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There have been many clock and watchmakers in Hungerford. For examples of some of the clocks made by the Woodhams and Matthew Bance, see Clocks & Watches. The local clock and watchmakers include:
A large family in Hungerford during the 18th-19th century, associated with 1, 3-4, 30 and 105 High Street. Records extant from 1742 to 1896.
The history of this large and complicated family is currently under further investigation.
The Constable's Accounts in 1742 include "spent with Woodham when he undertook the clock - 1s 0d". This was Edward Woodham (born 1702), who probably took over maintaining the town clock from John Tubb, who died soon after in 1746. When Edward Woodham died in 1777, his will describes him as "whitesmith"; he left everything to his widow Joan.
Edward and Joan Woodham lived in 1 High Street at least by 1774, and their eldest son James Woodham (born 1741) took over the clock-making business. This James Woodham had a son - also James Woodham (born 1789), and he is recorded in the 1841 census as "clock-maker". He was still living at 1 High Street in 1862, when he is described as "retired watchmaker".
By this time, Henry Woodham (born c1820), presumably son of James, is described as watchmaker. Henry continued to live at 1 High Street at least until the census of 1891, when he is described as watch and clock-maker, silversmith. The yard behind 1 High Street (now Canal Side) was known as "Woodham's Yard", one of the properties being occupied by William Woodham, a carpenter.
Other members of the family include:
Edward Woodham (c1791- ) - occupying 3 & 4 High Street in 1818. In 1841 (aged 50) he is described as gunsmith, and by 1851 as gunsmith and pattern-maker. In 1861, the property is owned by Charles Woodham, possibly his son?
Charles Woodham - Owner of 3 & 4 High Street in 1861 – possibly the son of Edward Woodham (c1791)
Ambrose Woodham (b1809) [May be the same person as James Ambrose Woodham?] - Occupied 105 High Street in 1847-1861. Described in 1851 as clockmaker. Also called James Ambrose Woodham (in Billings Directory) – watch and clockmaker, High Street. This is possibly the James Woodham junior, watchmaker at 105 High Street in the 1871 census. It seems that he soon moved across the street, because in the 1881 census there is no Woodham in 105 High Street, but James Woodham is at 30 High Street (now Barclay's Bank). By 1891 his business had been taken over by William Mapson - see below.
Charles Thomas Woodham - Described in 1895 Kelly Directory as "Relieving and vaccination officer for Hungerford district and attendance and inquiry officer, Park Street".
Miss Kate Woodham - Described in 1895 Kelly Directory as "watch and clock-maker, silversmith, High Street.
1891 (KD) William Mapson, watchmaker, ?30HS
- Henry Woodham, watch and clockmaker, silversmith, High Street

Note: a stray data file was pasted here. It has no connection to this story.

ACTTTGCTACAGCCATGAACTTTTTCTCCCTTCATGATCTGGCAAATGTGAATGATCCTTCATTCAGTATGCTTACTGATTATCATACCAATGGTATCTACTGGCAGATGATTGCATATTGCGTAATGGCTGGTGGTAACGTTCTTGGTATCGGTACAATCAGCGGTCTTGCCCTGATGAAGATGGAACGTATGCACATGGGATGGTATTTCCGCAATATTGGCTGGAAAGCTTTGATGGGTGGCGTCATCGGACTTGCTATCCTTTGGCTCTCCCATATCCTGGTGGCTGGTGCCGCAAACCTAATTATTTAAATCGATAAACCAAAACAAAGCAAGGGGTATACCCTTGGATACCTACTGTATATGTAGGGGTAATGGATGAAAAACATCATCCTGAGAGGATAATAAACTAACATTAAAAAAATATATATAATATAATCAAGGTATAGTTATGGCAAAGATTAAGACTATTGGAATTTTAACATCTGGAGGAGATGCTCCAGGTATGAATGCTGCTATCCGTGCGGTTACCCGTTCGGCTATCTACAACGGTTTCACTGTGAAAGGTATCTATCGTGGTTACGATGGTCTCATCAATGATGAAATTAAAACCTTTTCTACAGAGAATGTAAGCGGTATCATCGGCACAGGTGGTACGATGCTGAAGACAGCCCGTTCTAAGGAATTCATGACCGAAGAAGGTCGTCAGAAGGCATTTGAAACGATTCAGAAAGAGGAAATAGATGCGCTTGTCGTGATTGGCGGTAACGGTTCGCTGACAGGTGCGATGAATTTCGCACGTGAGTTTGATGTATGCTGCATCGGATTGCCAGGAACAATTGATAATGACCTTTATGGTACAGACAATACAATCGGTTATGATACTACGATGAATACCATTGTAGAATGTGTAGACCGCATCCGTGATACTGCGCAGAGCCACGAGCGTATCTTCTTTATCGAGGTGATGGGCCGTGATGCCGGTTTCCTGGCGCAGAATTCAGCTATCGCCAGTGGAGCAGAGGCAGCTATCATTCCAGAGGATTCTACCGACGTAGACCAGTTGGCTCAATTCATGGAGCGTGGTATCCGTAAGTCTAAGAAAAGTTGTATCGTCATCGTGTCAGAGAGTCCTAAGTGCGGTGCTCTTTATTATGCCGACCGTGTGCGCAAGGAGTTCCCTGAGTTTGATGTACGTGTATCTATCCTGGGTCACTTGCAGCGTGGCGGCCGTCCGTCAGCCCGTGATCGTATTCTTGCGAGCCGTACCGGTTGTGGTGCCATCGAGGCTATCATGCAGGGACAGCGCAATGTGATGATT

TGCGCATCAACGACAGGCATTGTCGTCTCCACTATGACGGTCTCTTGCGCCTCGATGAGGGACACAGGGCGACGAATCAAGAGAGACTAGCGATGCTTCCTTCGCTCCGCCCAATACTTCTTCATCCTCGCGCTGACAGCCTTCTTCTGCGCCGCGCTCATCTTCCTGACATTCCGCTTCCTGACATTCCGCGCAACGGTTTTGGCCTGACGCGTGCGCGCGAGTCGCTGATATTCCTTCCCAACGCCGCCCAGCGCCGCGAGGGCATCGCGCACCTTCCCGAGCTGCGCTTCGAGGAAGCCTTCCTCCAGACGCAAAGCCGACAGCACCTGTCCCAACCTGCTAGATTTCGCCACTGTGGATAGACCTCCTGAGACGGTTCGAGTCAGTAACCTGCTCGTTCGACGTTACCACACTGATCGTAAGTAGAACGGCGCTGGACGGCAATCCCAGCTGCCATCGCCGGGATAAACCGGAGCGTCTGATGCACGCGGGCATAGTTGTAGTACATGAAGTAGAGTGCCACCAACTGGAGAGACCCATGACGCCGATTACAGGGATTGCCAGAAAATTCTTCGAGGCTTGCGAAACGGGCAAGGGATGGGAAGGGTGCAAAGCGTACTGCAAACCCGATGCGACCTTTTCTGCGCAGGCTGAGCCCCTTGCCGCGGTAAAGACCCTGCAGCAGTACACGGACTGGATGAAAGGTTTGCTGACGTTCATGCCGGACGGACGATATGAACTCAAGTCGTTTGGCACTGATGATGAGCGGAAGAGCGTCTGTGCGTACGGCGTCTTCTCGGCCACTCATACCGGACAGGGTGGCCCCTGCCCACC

1895 (KD) Miss Kate Woodham, watch and clockmaker, silversmith, High Street
1895 (KD) Charles Thomas Woodham, relieving and vaccination officer for Hungerford district and attendance and inquiry officer, Park Street.
1896 (CL) No Woodham in High Street
There appears to be no record to any Woodham in the High Street after 1896.
Another well-known clockmaker was Matthew Bance, one of a large family living in the Hungerford, Kintbury and Inkpen area. Matthew lived at 119 High Street (now NatWest Bank), from 1781. He died in 1805.
A distant relative of Matthew Bance, namely Ashley Strachan, has carried out extensive research into Matthew Bance, and has compiled a booklet entitled "Matthew Bance 1743-1805; Clockmaker and Watchmaker at Kintbury and Hungerford". We are indebted to Ashley for this interesting work.
From 1891 Kelly Directory has William Mapson as watchmaker. It is likely that this was at 30 High Street (having taken over the business from James Woodham), as he was certainly owner and occupant in the Commoner's List of 1896.
William Mapson continued the business until 1916-17 when 30 High Street was taken over by Albert Parsons the photographer, apparently in a swap of properties arranged with William Mapson and Ernest Clements.
[The following notes include information from his daughter Ada Froom, interviewed in 1983]. Ernest Clements was an apprentice at Mapson's (30 High Street) before starting a business on his own in the front room of his first cottage (now the site of Fairfields in the High Street). He moved to 4 Bridge Street in c1907 (rented from the Freemans), and later (c1916-17) to 1 Bridge Street, when Albert Parsons moved to 30 High Street following his son's drowning in Hungerford lock. Ernest Clements never owned 1 Bridge Street; it was in trust to three brothers at Vernham Dean (possibly the "Devisees of Daniel Allen"?).
He worked at a bench in the front room, and went by bike, later motor-bike, to visit the large houses, including Littlecote and Chilton Lodge to repair clocks. He looked after the Town Hall clock, and devised the mechanism to stop the night chimes circa WWI, previously thought to be impossible.
Ernest was married to Lydia Franks, and they had five daughters: Lydia (b. 1900 – died aged 6 from whoping cough); Ada Louise (b. 1901); Winifred Frances Anne (b. 1905); Marjorie Mabel (b. 1909); and Lilian Marie (b. 1912), who became Mrs. Mundy, and lived in Dunside, 1 Bridge Street until 1994). Ernest Clements wanted a son!
Lydia Clements died in 1951, after which he retired and lived with his daughter Mrs. Froom in Charnham Street. He later moved to another daughter in Mortimer, where he died in 1954. [With thanks to Ernest's grandson Frank Smith].
The business was taken over in 1954 by John Earthy (who also worked in Newbury)., and later by his brother.
Charles May ran a clock repair and jewellery business from 23 High Street (now Swift Cleaners) between c1945 and 1971.